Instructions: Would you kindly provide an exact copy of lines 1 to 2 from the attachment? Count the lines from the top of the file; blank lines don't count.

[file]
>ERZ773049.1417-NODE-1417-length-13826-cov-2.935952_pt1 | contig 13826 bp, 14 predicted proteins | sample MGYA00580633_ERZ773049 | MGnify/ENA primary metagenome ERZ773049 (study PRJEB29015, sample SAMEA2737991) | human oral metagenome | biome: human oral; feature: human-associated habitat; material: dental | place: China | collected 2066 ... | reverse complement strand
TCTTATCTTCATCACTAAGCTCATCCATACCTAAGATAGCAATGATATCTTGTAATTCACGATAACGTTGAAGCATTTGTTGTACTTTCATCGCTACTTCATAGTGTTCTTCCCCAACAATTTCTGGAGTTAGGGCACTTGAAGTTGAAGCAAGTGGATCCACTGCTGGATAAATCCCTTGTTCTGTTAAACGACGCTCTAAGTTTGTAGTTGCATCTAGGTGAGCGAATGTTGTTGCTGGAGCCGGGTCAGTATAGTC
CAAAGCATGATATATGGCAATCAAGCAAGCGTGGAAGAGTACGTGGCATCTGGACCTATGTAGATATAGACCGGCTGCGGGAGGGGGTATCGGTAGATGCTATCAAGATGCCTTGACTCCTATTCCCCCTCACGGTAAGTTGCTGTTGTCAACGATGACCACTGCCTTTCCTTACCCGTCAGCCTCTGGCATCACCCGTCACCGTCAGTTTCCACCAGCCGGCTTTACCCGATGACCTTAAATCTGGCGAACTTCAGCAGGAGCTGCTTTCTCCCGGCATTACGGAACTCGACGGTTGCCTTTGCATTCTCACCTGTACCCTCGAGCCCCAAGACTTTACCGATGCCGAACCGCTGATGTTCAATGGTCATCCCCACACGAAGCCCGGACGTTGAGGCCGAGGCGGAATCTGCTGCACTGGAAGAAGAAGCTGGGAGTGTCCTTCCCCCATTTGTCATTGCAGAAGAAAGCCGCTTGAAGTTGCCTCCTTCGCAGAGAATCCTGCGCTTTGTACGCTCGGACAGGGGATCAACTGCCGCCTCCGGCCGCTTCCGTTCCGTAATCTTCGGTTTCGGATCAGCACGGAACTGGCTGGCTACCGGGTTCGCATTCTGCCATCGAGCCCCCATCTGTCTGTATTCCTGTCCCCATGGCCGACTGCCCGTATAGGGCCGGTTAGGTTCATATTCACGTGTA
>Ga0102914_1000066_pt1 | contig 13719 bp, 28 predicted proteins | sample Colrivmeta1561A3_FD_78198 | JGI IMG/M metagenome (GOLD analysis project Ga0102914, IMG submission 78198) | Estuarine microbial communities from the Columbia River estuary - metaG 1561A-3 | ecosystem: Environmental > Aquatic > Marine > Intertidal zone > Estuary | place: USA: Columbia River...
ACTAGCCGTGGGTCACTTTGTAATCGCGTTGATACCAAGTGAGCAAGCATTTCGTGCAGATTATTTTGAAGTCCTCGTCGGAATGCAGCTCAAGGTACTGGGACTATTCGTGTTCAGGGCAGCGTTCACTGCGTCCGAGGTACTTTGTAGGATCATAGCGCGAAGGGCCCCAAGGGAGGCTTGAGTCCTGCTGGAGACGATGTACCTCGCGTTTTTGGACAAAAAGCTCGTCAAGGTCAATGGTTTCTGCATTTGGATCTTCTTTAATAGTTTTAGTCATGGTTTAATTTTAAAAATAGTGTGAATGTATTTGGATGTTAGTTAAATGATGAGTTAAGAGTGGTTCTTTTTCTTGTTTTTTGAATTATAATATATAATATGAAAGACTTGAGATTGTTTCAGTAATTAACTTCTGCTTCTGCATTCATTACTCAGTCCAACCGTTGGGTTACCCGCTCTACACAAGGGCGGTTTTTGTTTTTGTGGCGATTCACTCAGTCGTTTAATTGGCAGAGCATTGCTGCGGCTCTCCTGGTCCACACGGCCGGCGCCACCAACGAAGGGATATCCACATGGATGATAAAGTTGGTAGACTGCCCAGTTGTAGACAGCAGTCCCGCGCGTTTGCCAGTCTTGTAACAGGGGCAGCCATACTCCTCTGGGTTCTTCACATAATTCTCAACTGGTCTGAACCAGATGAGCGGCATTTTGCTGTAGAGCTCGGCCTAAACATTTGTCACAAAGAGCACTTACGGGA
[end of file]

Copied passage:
>ERZ773049.1417-NODE-1417-length-13826-cov-2.935952_pt1 | contig 13826 bp, 14 predicted proteins | sample MGYA00580633_ERZ773049 | MGnify/ENA primary metagenome ERZ773049 (study PRJEB29015, sample SAMEA2737991) | human oral metagenome | biome: human oral; feature: human-associated habitat; material: dental | place: China | collected 2066 ... | reverse complement strand
TCTTATCTTCATCACTAAGCTCATCCATACCTAAGATAGCAATGATATCTTGTAATTCACGATAACGTTGAAGCATTTGTTGTACTTTCATCGCTACTTCATAGTGTTCTTCCCCAACAATTTCTGGAGTTAGGGCACTTGAAGTTGAAGCAAGTGGATCCACTGCTGGATAAATCCCTTGTTCTGTTAAACGACGCTCTAAGTTTGTAGTTGCATCTAGGTGAGCGAATGTTGTTGCTGGAGCCGGGTCAGTATAGTC